Legitimacy versus Illegitimacy— Transparency, Integrity of Financial Markets and Corporate Governance: Whither Corruption?

Dr. Mohamed A. ‘Arafa
Assistant Professor of Law at Alexandria University Faculty of Law (Egypt)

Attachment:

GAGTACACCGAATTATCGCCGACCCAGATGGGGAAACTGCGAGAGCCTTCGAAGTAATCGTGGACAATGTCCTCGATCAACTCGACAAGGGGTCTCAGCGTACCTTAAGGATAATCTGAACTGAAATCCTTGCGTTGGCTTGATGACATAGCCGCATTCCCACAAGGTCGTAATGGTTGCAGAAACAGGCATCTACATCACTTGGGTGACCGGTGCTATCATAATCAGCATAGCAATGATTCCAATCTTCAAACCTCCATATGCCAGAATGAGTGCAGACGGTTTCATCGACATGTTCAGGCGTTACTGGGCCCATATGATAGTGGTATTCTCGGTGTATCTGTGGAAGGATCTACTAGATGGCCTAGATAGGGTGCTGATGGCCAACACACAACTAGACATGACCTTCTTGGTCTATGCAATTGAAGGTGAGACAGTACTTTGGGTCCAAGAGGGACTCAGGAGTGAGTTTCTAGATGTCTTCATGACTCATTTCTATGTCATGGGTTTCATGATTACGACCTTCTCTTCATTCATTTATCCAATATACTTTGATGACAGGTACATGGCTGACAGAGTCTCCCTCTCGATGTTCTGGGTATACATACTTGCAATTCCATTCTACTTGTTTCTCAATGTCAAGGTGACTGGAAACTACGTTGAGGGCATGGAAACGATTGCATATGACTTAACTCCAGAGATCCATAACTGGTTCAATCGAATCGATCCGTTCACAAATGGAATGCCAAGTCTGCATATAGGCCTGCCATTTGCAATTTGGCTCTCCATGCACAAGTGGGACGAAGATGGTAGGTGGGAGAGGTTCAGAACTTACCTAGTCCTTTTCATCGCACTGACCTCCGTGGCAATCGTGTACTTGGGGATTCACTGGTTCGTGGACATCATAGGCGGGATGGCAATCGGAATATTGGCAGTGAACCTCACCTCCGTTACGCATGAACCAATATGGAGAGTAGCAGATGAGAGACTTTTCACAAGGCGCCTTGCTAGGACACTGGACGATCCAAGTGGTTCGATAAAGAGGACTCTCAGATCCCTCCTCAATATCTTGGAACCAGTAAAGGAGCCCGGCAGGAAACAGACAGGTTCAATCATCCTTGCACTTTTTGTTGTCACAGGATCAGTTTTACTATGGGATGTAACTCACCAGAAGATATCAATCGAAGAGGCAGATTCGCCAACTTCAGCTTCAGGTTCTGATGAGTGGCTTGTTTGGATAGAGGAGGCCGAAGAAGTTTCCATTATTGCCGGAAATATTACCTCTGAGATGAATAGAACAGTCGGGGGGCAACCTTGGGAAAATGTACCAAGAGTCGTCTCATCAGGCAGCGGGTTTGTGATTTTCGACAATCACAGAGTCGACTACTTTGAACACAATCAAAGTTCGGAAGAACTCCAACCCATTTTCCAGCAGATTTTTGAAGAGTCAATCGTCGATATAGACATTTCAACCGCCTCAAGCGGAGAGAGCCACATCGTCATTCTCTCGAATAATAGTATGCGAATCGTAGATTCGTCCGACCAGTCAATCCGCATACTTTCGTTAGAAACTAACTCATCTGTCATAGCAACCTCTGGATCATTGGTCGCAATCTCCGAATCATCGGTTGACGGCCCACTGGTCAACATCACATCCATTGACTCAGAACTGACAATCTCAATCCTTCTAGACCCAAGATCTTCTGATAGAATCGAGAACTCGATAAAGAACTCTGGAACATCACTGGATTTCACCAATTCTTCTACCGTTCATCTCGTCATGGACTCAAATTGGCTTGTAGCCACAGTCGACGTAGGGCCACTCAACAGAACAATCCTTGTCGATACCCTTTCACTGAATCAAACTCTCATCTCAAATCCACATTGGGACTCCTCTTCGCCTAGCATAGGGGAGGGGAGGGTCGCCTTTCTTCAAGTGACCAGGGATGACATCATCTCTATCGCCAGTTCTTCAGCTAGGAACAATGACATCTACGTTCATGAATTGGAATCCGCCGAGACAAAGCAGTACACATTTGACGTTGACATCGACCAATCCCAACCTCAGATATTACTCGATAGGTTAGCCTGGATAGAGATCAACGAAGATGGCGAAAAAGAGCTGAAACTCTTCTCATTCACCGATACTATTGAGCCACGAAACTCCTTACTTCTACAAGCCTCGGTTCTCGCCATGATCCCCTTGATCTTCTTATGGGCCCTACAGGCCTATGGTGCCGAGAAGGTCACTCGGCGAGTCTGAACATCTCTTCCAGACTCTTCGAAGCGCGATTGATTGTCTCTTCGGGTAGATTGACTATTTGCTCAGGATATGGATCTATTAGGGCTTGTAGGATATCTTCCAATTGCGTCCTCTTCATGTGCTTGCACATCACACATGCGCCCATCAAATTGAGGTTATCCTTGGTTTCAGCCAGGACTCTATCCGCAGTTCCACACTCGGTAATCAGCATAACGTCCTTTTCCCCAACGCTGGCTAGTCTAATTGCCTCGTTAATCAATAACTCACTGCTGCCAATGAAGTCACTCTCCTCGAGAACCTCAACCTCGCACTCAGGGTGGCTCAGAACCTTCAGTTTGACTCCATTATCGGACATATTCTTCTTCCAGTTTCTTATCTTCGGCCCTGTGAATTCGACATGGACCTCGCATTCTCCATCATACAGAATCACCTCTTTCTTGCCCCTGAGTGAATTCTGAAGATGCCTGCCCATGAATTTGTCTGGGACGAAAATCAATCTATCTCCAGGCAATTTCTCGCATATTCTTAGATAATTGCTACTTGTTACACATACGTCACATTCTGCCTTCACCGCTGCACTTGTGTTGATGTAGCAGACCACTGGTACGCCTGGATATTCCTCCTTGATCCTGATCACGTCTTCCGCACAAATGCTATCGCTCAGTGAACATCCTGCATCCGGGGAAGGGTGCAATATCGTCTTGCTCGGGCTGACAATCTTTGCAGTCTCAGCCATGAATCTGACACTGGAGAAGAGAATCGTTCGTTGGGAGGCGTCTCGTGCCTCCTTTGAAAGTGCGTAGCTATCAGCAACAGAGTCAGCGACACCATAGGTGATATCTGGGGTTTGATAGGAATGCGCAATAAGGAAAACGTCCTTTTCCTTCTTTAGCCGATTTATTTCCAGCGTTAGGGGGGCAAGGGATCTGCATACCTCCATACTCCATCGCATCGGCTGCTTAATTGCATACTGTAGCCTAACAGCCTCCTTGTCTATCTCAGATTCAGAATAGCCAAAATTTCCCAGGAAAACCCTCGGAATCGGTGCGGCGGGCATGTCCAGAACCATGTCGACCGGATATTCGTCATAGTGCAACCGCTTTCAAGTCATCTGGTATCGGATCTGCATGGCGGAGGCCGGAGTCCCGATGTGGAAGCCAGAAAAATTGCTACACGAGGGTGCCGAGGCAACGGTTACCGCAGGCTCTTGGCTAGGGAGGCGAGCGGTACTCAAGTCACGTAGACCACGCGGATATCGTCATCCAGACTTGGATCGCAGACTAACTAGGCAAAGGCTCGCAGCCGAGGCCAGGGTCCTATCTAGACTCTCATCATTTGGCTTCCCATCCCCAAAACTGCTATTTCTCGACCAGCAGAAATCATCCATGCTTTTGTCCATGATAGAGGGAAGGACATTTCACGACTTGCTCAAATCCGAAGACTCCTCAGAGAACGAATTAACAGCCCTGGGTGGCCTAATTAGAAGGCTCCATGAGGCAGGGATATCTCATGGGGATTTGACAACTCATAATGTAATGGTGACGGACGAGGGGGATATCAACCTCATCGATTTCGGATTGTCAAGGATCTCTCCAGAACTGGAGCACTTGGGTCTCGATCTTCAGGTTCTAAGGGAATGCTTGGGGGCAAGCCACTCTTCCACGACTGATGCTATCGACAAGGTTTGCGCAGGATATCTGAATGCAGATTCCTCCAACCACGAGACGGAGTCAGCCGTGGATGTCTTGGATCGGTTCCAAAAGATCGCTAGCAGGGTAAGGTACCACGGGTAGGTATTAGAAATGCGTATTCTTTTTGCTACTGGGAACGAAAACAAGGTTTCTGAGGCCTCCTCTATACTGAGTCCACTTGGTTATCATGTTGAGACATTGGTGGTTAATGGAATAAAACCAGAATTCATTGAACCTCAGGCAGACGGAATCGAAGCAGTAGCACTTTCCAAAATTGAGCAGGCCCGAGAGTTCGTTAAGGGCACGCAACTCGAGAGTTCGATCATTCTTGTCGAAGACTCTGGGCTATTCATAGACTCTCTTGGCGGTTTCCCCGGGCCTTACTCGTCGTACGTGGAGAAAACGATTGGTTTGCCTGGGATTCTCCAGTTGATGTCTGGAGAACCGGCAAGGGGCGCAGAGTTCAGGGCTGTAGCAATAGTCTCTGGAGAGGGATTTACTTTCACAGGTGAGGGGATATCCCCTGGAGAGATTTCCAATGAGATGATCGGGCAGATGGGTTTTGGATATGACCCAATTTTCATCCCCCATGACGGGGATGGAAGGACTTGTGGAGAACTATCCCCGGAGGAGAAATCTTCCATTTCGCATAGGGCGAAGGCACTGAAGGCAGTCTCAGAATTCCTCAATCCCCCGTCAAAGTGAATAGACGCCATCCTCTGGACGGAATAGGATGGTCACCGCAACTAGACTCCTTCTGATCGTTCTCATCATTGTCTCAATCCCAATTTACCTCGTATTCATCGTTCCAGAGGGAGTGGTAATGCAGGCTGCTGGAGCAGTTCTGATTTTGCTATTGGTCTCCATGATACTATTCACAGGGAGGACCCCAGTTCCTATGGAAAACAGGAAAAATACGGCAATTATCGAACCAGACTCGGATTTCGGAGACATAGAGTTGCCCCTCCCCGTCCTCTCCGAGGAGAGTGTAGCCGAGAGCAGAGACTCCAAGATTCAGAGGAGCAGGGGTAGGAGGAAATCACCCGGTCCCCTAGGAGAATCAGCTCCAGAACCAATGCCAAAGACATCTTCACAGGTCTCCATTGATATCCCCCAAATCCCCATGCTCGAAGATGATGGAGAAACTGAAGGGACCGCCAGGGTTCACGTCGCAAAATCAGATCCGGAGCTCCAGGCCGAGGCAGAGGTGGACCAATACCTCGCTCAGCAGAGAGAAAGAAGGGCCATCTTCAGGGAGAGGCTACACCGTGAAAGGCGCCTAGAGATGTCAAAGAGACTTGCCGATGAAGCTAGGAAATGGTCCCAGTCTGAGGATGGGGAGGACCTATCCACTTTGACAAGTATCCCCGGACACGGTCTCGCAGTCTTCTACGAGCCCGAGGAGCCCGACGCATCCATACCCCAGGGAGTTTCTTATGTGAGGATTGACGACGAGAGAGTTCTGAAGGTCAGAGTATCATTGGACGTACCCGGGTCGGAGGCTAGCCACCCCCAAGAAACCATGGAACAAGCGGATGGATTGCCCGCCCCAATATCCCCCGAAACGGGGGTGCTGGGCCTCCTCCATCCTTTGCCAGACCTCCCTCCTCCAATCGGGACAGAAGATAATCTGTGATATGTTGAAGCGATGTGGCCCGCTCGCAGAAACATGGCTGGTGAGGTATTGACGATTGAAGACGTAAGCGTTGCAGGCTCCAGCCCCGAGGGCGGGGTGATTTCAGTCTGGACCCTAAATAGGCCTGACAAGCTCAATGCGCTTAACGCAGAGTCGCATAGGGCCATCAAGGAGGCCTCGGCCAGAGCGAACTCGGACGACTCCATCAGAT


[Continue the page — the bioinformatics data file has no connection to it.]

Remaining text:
Ethics management globally is a swiftly growing reality with various countries placing substantial emphasis on anti-corruption initiatives. International organizations, including the United Nations (“UN”), Transparency International (“TI”), and the Organization for Economic Cooperation and Development (“OECD”) have created a number of anti-corruption creativities, for instance, the UN, promulgated an International Code of Conduct for Public Officials in 1996.() Moreover, the United Nations International Centre for Crime Prevention has established an Anti-Corruption Tool kit to ‘help U.N. Member States and the public to understand the insidious nature of corruption, the potential damaging effect it can have on the welfare of entire nations and suggest measures used successfully by other countries in their efforts to uncover and deter corruption and build integrity.() In the same vein, TI, the only global non-governmental organization dedicated to battling corruption, seeks via education and information to dishearten corrupt activities and fraudulent performances as well as foster integrity and liability to achieve better governance().

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